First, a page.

# Nonregular icosahedral die approximating a bell curve

1. Jul 22, 2012

### diceman

Can somebody provide a solution for creating a nonregular icosahedron whose facets are sized in such a way that, when used as a die, the probability distribution of the 20 sides would approximate a (stepped) bell-curve??

2. Jul 22, 2012

### Tinyboss

Hmm...I really like this problem, but I don't know offhand how to attack it. A simpler question, which I still don't know how to answer, is how to compute, for each face of some given convex polyhedron, the "landing probability". Your problem is a kind of inverse--given some probabilities, find a convex polyhedron that realizes them.

All the standard dice (except for d4) have faces arranged in parallel pairs; without this arrangement, there won't necessarily be a side facing "up". I'd avoid this problem by just deciding that it's the down face that determines the result of a roll.

I wonder if a random 20-sided convex polyhedron tends to have a certain kind of distribution? We'd have to decide what we mean by "random", and probably need to restrict to some kind of "nice" subset, e.g. reject dice that are a million times as long as they are wide. Also, a given face could have probability zero, i.e. the die is not even stable with that face down, so ruling that out gives us another restriction on our space of dice.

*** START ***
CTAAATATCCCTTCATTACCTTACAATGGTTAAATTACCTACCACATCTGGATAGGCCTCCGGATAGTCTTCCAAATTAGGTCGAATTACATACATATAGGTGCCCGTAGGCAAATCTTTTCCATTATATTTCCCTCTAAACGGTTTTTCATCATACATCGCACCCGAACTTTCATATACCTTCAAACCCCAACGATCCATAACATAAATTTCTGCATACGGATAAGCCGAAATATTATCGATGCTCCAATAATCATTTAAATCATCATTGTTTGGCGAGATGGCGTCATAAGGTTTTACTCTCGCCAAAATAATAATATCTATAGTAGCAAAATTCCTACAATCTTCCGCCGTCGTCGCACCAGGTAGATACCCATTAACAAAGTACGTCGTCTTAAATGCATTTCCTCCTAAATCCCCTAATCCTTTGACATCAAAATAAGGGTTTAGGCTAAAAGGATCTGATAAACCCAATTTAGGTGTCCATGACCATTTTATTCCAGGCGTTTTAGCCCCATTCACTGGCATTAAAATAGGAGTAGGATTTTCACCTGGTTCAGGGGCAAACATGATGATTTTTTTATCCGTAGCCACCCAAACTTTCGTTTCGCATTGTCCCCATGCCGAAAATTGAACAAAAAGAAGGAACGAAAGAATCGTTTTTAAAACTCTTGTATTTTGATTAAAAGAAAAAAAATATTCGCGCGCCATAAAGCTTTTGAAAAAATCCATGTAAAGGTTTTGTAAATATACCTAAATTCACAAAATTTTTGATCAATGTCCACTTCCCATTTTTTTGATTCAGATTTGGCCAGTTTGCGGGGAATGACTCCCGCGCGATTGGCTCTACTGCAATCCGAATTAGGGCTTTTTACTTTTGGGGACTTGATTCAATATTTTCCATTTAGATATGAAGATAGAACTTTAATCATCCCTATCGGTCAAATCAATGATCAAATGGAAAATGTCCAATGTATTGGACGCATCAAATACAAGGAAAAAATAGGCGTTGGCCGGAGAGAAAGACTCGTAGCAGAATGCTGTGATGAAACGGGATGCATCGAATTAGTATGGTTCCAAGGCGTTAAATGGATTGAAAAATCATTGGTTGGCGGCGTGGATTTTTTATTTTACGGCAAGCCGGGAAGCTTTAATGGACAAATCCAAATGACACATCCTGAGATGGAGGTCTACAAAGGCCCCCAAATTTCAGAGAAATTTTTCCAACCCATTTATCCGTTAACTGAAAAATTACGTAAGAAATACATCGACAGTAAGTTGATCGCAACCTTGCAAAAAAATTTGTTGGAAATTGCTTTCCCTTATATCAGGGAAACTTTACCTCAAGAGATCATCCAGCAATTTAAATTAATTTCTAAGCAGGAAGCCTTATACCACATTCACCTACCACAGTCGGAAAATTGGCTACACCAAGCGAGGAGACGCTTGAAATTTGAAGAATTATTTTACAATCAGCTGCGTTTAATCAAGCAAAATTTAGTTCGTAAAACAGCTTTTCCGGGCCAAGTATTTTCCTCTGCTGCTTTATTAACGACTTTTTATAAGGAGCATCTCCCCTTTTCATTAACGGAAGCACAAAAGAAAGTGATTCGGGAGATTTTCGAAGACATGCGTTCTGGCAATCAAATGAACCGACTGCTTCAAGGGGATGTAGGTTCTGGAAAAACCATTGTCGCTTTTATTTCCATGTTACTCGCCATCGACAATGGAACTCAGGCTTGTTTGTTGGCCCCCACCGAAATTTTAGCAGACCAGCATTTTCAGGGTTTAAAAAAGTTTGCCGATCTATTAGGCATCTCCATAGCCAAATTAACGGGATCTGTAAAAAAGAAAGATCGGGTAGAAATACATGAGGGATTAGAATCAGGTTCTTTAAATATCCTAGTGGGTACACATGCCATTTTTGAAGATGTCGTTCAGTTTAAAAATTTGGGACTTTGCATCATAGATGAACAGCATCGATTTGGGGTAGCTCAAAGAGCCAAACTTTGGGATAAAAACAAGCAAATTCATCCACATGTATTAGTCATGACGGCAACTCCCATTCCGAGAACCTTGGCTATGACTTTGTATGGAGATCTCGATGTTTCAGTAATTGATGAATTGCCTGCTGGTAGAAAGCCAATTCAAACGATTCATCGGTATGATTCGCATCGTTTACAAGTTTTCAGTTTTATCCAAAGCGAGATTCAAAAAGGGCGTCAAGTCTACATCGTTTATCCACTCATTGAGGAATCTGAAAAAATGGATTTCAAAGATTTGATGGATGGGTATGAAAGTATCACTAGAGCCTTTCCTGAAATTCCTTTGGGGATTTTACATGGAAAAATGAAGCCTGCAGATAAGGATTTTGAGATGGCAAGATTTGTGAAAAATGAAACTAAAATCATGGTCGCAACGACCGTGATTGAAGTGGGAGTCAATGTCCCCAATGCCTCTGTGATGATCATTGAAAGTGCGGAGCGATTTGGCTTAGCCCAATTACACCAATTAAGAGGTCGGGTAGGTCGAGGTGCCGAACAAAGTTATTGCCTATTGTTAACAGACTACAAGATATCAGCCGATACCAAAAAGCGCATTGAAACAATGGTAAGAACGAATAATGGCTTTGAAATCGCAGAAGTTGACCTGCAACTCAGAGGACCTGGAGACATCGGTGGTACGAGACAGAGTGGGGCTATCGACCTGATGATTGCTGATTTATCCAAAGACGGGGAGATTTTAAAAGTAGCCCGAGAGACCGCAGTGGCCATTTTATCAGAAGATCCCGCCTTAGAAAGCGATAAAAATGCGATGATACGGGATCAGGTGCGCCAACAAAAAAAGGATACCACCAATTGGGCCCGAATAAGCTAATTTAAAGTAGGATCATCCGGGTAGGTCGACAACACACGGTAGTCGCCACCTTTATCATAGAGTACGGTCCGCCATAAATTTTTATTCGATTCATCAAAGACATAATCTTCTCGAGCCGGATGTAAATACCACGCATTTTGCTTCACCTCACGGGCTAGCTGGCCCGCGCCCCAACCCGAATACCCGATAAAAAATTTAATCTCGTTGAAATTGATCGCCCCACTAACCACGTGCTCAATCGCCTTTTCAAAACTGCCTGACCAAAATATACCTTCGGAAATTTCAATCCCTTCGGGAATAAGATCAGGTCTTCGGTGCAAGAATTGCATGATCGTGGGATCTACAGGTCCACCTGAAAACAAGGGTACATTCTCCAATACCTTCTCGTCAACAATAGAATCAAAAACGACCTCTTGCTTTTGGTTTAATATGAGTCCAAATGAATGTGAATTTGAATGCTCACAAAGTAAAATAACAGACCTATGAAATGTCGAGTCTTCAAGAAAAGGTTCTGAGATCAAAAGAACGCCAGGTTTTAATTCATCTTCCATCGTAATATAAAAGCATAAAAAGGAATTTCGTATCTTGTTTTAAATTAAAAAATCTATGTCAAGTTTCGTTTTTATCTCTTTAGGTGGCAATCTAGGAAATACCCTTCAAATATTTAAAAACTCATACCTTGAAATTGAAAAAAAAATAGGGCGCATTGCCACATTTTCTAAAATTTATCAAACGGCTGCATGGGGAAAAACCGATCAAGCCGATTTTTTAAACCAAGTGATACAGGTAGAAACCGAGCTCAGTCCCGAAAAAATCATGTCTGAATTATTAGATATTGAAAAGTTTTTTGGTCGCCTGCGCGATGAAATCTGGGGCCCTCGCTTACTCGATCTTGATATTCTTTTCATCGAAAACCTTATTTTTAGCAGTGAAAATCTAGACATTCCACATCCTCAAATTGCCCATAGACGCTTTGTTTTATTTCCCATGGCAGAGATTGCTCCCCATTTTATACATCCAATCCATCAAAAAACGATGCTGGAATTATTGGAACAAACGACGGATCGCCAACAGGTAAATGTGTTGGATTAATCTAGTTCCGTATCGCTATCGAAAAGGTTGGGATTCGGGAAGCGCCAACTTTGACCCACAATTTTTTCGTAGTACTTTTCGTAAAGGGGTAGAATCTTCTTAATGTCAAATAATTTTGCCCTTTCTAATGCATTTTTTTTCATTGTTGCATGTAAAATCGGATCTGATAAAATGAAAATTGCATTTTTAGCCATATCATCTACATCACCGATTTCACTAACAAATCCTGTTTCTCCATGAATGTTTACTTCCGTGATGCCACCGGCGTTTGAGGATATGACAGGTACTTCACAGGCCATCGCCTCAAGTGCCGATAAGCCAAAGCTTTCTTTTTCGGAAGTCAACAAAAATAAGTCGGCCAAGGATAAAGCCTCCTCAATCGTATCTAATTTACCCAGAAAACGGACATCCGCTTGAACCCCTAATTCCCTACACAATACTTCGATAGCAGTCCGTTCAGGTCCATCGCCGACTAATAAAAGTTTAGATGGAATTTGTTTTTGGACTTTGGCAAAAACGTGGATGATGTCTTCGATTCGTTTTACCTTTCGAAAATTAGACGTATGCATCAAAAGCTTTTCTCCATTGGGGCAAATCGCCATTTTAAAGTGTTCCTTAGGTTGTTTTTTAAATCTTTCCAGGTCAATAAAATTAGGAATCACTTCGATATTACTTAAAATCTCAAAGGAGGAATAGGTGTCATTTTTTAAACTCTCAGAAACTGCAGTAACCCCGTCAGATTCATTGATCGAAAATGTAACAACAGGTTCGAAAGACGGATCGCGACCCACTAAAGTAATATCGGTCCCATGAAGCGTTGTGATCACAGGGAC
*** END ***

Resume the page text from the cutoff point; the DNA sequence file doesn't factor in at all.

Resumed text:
Finally, since this is your first post here, it's possible that you really just want a bell-curve d20 and you're not interested in the mathematics for its own sake. In that case, I have a "cheating" solution for you: get one of those d100 dice, the ones that look like a golf ball, and mark your own 1-20 numbers on it, with the central ones appearing more times than the extremes.

3. Jul 22, 2012

### diceman

Yes, Tinyboss, one step of the solution is determining how landing probability is calculated. At first, I thought it might just be a proportion of the surface area of a given face to total surface area, but perhaps angles influence that, too. In which case, it could be quite a complex calculation.

As for having a clearly defined "up face" -- I think the only additional requirement you would have to add is that the solid would have to have bilateral symmetry.